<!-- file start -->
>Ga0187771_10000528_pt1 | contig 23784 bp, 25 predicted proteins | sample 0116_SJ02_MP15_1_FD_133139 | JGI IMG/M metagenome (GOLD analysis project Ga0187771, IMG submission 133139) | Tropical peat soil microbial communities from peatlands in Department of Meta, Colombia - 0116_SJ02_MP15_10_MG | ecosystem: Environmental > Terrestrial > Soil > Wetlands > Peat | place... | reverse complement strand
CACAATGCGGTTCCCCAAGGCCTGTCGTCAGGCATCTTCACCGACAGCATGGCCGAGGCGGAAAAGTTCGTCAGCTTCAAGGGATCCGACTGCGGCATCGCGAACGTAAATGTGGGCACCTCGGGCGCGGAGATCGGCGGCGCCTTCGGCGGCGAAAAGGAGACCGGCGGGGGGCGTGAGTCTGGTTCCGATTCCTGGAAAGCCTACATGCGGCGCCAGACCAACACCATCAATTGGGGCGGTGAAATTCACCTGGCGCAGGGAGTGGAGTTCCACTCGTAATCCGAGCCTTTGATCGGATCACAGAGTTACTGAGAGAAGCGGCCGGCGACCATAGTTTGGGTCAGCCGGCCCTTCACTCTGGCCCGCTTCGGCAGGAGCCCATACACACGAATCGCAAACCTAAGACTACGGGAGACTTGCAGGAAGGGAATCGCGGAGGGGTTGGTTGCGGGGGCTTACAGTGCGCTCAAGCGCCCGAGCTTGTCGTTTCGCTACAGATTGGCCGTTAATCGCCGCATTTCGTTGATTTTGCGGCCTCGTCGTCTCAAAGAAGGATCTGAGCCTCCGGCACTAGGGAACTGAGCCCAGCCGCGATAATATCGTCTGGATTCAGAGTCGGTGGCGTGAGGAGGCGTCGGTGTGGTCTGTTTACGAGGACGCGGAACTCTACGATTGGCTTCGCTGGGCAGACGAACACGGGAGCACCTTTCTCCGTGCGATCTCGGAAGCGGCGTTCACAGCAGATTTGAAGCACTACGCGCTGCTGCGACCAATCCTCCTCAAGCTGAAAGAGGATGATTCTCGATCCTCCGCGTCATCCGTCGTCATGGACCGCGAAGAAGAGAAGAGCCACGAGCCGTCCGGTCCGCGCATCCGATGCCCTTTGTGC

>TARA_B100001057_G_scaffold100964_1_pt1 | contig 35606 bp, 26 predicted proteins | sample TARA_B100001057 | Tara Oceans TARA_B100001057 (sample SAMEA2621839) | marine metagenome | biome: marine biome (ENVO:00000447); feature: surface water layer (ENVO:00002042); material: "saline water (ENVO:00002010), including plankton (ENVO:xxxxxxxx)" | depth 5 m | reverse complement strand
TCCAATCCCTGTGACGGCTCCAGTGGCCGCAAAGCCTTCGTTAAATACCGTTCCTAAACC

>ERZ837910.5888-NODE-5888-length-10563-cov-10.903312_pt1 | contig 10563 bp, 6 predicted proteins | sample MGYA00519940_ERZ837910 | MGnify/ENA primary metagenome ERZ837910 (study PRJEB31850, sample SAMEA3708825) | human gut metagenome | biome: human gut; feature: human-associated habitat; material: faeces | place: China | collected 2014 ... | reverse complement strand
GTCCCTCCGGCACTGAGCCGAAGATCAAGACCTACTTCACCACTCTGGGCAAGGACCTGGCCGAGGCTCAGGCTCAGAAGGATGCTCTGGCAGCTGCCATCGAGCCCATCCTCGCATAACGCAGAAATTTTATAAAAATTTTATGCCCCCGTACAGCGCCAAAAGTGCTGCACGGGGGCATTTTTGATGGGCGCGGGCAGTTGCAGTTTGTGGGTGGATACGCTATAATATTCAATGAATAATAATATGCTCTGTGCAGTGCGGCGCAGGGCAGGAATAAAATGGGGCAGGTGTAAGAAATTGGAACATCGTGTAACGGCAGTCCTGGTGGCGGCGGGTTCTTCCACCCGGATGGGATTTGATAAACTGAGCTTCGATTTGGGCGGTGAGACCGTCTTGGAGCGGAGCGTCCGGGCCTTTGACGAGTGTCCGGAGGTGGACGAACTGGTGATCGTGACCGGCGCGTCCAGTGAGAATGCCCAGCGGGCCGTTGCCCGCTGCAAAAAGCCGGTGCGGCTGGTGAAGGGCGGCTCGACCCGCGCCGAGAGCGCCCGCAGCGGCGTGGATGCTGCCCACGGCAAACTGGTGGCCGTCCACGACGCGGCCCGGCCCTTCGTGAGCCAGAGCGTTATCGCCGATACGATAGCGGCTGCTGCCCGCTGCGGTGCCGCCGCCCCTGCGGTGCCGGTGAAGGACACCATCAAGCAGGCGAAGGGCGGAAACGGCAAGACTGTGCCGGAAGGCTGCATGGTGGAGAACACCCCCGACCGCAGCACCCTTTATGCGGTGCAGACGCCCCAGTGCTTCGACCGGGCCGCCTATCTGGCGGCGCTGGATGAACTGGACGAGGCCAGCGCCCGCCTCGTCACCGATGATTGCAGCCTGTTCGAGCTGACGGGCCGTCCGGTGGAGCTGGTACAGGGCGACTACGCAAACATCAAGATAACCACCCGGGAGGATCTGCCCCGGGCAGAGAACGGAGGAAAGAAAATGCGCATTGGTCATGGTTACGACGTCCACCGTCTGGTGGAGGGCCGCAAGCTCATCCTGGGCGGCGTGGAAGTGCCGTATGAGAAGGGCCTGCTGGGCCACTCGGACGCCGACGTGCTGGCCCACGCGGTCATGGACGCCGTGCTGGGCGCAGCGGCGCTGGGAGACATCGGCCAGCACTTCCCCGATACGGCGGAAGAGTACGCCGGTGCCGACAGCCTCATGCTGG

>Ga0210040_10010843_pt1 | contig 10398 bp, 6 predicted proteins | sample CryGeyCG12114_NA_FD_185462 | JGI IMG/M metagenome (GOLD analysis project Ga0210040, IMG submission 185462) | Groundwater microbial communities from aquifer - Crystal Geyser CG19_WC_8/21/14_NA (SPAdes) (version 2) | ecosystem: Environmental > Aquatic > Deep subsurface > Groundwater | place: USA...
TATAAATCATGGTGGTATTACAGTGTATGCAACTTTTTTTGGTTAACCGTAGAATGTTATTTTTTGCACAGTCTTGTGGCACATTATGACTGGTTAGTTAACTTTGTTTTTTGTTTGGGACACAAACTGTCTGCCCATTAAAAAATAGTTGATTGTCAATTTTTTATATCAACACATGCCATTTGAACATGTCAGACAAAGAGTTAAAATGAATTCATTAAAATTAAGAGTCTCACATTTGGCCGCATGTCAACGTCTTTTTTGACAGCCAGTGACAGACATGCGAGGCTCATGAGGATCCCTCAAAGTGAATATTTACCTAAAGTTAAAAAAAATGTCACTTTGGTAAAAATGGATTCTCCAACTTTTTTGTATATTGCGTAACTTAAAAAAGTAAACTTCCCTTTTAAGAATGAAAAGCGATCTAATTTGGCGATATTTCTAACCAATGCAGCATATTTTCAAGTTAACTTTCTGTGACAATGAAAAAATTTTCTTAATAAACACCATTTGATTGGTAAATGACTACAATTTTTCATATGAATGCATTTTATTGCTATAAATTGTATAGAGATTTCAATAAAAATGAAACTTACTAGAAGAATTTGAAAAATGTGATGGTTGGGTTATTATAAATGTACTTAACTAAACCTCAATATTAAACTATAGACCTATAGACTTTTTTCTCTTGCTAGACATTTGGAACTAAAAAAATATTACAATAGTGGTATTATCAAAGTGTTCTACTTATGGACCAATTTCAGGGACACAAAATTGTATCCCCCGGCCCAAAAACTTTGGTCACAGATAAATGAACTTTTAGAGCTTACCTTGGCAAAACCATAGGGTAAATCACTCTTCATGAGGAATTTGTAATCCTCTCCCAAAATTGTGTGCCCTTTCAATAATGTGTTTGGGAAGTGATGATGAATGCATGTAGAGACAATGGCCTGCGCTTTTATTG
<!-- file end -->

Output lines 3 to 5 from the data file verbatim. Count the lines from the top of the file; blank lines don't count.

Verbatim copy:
>TARA_B100001057_G_scaffold100964_1_pt1 | contig 35606 bp, 26 predicted proteins | sample TARA_B100001057 | Tara Oceans TARA_B100001057 (sample SAMEA2621839) | marine metagenome | biome: marine biome (ENVO:00000447); feature: surface water layer (ENVO:00002042); material: "saline water (ENVO:00002010), including plankton (ENVO:xxxxxxxx)" | depth 5 m | reverse complement strand
TCCAATCCCTGTGACGGCTCCAGTGGCCGCAAAGCCTTCGTTAAATACCGTTCCTAAACC

>ERZ837910.5888-NODE-5888-length-10563-cov-10.903312_pt1 | contig 10563 bp, 6 predicted proteins | sample MGYA00519940_ERZ837910 | MGnify/ENA primary metagenome ERZ837910 (study PRJEB31850, sample SAMEA3708825) | human gut metagenome | biome: human gut; feature: human-associated habitat; material: faeces | place: China | collected 2014 ... | reverse complement strand